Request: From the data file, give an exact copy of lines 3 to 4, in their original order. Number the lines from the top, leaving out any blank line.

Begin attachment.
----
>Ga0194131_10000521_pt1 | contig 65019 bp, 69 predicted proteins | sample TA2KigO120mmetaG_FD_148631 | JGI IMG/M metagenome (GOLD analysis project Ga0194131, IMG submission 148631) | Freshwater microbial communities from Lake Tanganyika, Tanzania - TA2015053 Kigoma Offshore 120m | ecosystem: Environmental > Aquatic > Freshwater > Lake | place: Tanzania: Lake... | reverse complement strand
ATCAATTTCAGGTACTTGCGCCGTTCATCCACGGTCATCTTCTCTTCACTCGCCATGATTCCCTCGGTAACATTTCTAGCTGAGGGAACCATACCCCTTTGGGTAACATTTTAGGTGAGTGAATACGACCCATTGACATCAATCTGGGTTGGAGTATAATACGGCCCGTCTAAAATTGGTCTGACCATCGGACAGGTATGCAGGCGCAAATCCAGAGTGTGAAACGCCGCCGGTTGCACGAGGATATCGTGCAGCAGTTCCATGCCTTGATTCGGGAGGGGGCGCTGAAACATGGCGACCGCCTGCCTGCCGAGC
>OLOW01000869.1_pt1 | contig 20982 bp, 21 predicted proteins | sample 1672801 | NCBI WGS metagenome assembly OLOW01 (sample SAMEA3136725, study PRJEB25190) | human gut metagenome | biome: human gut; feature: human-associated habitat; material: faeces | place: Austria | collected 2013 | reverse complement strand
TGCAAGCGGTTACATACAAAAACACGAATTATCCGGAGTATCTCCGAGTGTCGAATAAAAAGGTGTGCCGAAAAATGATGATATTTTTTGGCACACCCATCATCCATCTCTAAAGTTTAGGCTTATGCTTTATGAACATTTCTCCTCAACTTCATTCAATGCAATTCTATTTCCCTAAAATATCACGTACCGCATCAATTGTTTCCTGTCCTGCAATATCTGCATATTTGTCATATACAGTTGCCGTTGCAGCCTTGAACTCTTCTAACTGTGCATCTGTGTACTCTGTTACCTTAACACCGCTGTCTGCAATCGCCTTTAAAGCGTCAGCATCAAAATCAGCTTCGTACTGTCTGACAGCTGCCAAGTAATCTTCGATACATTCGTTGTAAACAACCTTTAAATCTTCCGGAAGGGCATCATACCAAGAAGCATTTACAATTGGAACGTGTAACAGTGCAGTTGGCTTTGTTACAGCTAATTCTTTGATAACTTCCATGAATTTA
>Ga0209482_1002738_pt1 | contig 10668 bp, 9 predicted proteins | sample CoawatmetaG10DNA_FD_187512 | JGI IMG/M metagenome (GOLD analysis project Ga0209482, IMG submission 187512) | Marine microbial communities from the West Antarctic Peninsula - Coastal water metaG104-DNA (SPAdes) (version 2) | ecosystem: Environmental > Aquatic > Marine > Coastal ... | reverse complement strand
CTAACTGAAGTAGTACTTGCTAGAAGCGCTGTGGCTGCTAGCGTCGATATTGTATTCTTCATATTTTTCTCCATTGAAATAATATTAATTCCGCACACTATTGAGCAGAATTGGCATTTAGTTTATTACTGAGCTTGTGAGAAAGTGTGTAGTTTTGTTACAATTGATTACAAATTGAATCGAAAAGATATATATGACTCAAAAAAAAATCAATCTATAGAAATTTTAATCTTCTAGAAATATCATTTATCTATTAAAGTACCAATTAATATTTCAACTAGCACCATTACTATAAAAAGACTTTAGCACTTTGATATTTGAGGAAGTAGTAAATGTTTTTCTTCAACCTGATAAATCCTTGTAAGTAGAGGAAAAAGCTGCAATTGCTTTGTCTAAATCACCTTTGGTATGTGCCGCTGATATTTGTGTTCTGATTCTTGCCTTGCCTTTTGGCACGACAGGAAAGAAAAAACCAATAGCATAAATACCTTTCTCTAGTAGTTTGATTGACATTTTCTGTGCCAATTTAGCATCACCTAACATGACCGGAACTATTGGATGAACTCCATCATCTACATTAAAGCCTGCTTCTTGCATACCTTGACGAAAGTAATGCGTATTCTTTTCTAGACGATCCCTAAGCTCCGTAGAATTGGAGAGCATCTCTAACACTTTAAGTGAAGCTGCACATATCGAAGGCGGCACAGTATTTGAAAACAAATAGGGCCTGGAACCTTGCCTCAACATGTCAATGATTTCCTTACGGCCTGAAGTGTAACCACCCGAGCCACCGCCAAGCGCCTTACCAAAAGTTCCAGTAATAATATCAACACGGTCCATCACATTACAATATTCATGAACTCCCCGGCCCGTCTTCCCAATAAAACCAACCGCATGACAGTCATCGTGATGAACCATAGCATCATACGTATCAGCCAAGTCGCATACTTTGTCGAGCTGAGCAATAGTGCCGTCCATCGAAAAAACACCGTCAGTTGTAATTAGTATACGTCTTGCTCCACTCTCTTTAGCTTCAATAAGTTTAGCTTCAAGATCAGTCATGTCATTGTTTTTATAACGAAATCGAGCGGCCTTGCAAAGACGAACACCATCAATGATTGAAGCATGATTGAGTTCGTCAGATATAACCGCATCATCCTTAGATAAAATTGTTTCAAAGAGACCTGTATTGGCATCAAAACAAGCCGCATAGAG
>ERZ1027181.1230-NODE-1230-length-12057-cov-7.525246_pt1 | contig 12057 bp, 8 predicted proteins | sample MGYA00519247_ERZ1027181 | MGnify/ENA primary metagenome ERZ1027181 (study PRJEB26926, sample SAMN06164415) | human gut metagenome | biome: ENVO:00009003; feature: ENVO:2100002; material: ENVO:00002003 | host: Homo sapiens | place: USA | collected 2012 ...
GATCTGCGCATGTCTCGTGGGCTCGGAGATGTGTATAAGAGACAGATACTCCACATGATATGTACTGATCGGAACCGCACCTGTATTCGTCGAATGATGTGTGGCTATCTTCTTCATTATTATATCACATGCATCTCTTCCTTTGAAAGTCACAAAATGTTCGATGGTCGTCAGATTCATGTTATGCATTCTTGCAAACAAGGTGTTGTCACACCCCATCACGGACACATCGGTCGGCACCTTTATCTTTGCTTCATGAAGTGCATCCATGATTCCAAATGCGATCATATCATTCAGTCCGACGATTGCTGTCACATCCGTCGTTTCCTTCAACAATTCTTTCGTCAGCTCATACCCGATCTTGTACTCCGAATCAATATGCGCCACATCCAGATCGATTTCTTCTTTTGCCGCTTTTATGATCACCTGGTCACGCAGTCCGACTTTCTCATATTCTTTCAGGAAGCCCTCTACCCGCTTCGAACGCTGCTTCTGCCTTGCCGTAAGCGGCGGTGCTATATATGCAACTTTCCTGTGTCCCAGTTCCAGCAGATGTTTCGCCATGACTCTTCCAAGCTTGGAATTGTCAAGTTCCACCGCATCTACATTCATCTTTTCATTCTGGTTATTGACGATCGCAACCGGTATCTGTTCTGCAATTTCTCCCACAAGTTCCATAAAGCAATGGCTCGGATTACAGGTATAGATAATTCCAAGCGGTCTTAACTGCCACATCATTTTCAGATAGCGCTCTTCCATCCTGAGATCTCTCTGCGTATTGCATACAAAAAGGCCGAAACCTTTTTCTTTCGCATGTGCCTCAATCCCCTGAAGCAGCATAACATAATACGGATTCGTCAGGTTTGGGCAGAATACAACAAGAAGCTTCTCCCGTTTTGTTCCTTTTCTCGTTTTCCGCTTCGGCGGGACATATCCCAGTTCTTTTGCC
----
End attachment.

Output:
>OLOW01000869.1_pt1 | contig 20982 bp, 21 predicted proteins | sample 1672801 | NCBI WGS metagenome assembly OLOW01 (sample SAMEA3136725, study PRJEB25190) | human gut metagenome | biome: human gut; feature: human-associated habitat; material: faeces | place: Austria | collected 2013 | reverse complement strand
TGCAAGCGGTTACATACAAAAACACGAATTATCCGGAGTATCTCCGAGTGTCGAATAAAAAGGTGTGCCGAAAAATGATGATATTTTTTGGCACACCCATCATCCATCTCTAAAGTTTAGGCTTATGCTTTATGAACATTTCTCCTCAACTTCATTCAATGCAATTCTATTTCCCTAAAATATCACGTACCGCATCAATTGTTTCCTGTCCTGCAATATCTGCATATTTGTCATATACAGTTGCCGTTGCAGCCTTGAACTCTTCTAACTGTGCATCTGTGTACTCTGTTACCTTAACACCGCTGTCTGCAATCGCCTTTAAAGCGTCAGCATCAAAATCAGCTTCGTACTGTCTGACAGCTGCCAAGTAATCTTCGATACATTCGTTGTAAACAACCTTTAAATCTTCCGGAAGGGCATCATACCAAGAAGCATTTACAATTGGAACGTGTAACAGTGCAGTTGGCTTTGTTACAGCTAATTCTTTGATAACTTCCATGAATTTA